TACOMA – The list of diseases attacking trees in the Pacific Northwest grows every year. A pathogen new to Pierce County brings an added concern: It can injure people.
A research project using citizen scientists starts this summer to track the spread of Sooty Bark Disease in Tacoma.
The disease is caused by a fungus, Cryptostroma corticale. Normally, the fungus grows in dead wood as part of the normal decaying process.
But the fungus has been increasingly found in living trees. The disease gets its name from the black patches that grow on the trunks of infected trees.
In a newly infected tree, branches become denuded then die off. Eventually, the entire tree succumbs.
The fungus spreads by spores, and it’s those spores that can enter a person’s lungs and cause an allergic reaction called Maple Bark Disease.
In parts of Europe, tree fallers toppling infected trees are required to wear personal protection equipment to avoid the spores.
Where is it from?
It’s thought that Cryptostroma corticale is native to the Great Lakes region.
The fungus was found in Lewis County in 2007 and in King County in 2020 although a sample was found in Pullman in 1968, according to Washington State University researcher Joseph Hulbert.
Following the King County find, Hulbert went looking for it in Pierce County. He didn’t have to go far from his home near Tacoma’s Franklin Park.
“We found it on a dog walk,” he said this week.
Sooty Bark Disease also was found in Olympia, Bellingham and Anacortes following the King County discovery.
On a hot summer afternoon this week, Hulbert led a pair of journalists to a grove of red maple trees in Franklin Park.
Hulbert, who has a Ph.D. in plant diseases, pointed to a jigsaw puzzle-like black patch, the fungus’ fruiting body, on one tree’s truck. Inches away are green moss and hair-like pale lichen. Both are harmless.
The fungus is not.
“It’s only a matter of time before the whole thing is dead,” he said, standing below the tree’s dying and dead branches.
Maples, he said, are Crypto’s favorite target, especially those in cities where heat can stress trees. Along with maples (both native and ornamental), the fungus targets horse chestnuts and native Pacific dogwoods.
“The hotter it gets, the more native trees are going (to die),” he said.
Could the disease be the cause of the mysterious bigleaf maple die-off?
“I don’t know if this is the answer,” he said. “At least in some parts, it’s explaining why trees are dying, but not everywhere.”
How it kills
Normally, living trees have natural chemicals that keep most fungi at bay. But climate change could be making trees more vulnerable, Hulbert said.
The fungus is thought to clog up a tree’s vascular system, depriving it of water and nutrients.
At first, the fungus grows stealthily, undetected, underneath a tree’s bark. Eventually, the bark falls off revealing the black patches.
There are some lookalike conditions, Hulbert said, but few that leave the characteristic black patches underneath the tree’s bark.
Still, a sample is confirmed through three methods:
- Spores are examined under a microscope.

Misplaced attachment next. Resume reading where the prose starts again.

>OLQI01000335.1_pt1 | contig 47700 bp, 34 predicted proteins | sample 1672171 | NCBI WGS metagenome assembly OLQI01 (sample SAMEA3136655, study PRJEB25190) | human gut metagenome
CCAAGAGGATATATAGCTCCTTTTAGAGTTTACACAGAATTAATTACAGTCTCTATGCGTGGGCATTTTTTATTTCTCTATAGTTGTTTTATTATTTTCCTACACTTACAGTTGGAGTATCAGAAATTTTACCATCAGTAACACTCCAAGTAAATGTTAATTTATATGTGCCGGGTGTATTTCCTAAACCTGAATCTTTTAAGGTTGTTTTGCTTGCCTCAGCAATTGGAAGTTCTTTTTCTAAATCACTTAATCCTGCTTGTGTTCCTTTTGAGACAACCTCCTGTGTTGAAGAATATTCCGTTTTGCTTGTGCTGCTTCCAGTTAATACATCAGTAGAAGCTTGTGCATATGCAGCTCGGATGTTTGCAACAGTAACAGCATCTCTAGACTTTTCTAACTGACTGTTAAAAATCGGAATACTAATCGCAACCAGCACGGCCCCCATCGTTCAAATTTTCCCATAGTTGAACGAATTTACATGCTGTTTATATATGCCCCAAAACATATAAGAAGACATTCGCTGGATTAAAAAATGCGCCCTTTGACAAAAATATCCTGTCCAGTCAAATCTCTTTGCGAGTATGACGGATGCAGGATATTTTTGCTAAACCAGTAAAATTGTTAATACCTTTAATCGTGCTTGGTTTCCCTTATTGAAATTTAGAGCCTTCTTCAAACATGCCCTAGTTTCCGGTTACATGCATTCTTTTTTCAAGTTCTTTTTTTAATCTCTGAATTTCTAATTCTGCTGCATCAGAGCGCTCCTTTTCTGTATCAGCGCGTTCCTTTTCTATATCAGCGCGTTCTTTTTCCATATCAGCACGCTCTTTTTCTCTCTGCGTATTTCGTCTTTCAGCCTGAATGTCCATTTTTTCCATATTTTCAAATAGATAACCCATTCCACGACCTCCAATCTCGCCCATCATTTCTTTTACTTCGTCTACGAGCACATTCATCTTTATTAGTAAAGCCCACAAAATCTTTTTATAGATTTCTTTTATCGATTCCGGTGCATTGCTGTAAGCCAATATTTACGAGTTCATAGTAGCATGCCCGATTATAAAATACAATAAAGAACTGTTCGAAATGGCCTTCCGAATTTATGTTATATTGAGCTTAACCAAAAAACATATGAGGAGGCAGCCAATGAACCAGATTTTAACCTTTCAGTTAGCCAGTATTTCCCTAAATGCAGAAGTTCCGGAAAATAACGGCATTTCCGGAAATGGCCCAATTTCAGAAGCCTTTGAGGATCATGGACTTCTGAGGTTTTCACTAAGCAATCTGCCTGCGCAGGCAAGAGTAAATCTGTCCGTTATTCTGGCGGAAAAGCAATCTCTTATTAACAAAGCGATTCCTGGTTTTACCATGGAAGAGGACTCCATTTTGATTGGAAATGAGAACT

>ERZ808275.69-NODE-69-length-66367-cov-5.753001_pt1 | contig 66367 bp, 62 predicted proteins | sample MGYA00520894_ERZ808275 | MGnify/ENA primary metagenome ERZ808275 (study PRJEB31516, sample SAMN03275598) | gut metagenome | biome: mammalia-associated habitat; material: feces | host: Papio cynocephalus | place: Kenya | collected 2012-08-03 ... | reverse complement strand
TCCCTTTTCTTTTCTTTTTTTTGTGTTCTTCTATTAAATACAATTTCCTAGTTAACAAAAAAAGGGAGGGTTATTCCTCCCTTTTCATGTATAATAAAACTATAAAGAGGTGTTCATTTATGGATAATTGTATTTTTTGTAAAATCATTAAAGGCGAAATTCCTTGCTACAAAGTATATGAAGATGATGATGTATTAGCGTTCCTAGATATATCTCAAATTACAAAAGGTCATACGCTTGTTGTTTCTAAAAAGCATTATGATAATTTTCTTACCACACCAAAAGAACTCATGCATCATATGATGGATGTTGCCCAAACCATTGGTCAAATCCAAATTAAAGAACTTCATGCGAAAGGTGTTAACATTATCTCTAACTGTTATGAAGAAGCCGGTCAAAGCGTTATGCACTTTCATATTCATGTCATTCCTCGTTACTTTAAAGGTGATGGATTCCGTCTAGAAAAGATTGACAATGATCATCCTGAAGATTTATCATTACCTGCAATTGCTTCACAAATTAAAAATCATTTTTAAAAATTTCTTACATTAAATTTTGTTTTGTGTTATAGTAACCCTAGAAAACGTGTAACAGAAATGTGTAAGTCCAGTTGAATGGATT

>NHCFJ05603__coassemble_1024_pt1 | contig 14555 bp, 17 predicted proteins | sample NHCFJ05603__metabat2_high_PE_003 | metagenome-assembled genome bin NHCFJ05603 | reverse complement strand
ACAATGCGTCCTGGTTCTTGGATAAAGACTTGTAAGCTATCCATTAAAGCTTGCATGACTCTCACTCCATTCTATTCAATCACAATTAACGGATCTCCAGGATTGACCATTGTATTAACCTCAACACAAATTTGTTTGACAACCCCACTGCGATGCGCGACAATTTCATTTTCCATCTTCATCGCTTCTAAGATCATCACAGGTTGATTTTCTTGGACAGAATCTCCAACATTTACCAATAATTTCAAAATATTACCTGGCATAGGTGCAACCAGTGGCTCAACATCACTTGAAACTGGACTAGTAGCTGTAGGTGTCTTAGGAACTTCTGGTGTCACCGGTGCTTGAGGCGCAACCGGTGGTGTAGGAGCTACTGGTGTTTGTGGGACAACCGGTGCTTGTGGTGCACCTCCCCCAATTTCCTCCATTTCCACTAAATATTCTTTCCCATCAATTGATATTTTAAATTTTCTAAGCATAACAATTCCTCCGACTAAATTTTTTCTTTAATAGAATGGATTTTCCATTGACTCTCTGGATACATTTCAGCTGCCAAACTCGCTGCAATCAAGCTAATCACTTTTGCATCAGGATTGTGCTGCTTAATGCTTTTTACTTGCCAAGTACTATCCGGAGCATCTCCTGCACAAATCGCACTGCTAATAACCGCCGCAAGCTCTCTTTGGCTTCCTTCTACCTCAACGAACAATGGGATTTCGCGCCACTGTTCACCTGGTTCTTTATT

- The fungus is grown in a petri dish.
- The genetic profile is established using polymerase chain reaction testing.
The state Department of Natural Resources gave Hulbert and Washington State University’s Puyallup Extension and Research Center a $40,000 grant to study the disease in Tacoma. The funding is provided through the Evergreen Communities Act.
WSU is providing an additional $20,000 for the study.
Ben Thompson, who manages DNR’s urban and community forestry program, said a report from the study is due in June 2023.
Hulbert is looking for volunteers to become citizen scientists for the study. Potential researchers can sign up at a website, foresthealth.org/tacoma/.
WSU will provide training.
Hulbert is particularly interested in areas of Tacoma that have fewer trees and could be harder hit by the Sooty Bark Disease. He’s using data from heat mapping provided by Earth Economics to locate the hottest areas.
“How is this going to affect the areas that need trees the most?” he said.
When a potential case is reported to Hulbert, a sample will be taken with the owner’s permission.
The goal of the study is to track how widespread the disease is. There is no cure for it.
“There’s not really a ton that we can do,” Thompson said. “I think it’s folks like Joey Hulbert that are really doing the best work on this right now. As a scientist, he’s asking the questions and digging in.”
Maple bark disease
Hulbert doesn’t wear a mask when examining trees and said the general public needn’t worry about walking past trees.
When mature, the fungus releases clouds of airborne spores.
The state Department of Health says there’s a low risk of injury from breathing in airborne random spores. However, that risk increases substantially if an infected tree is cut or its wood is handled.
The spores can cause an allergic reaction if inhaled but not an infection. Called hypersensitivity pneumonitis, the disease is an inflammation of the airways or lungs.
The condition usually improves quickly when a person is no longer exposed to the spores.
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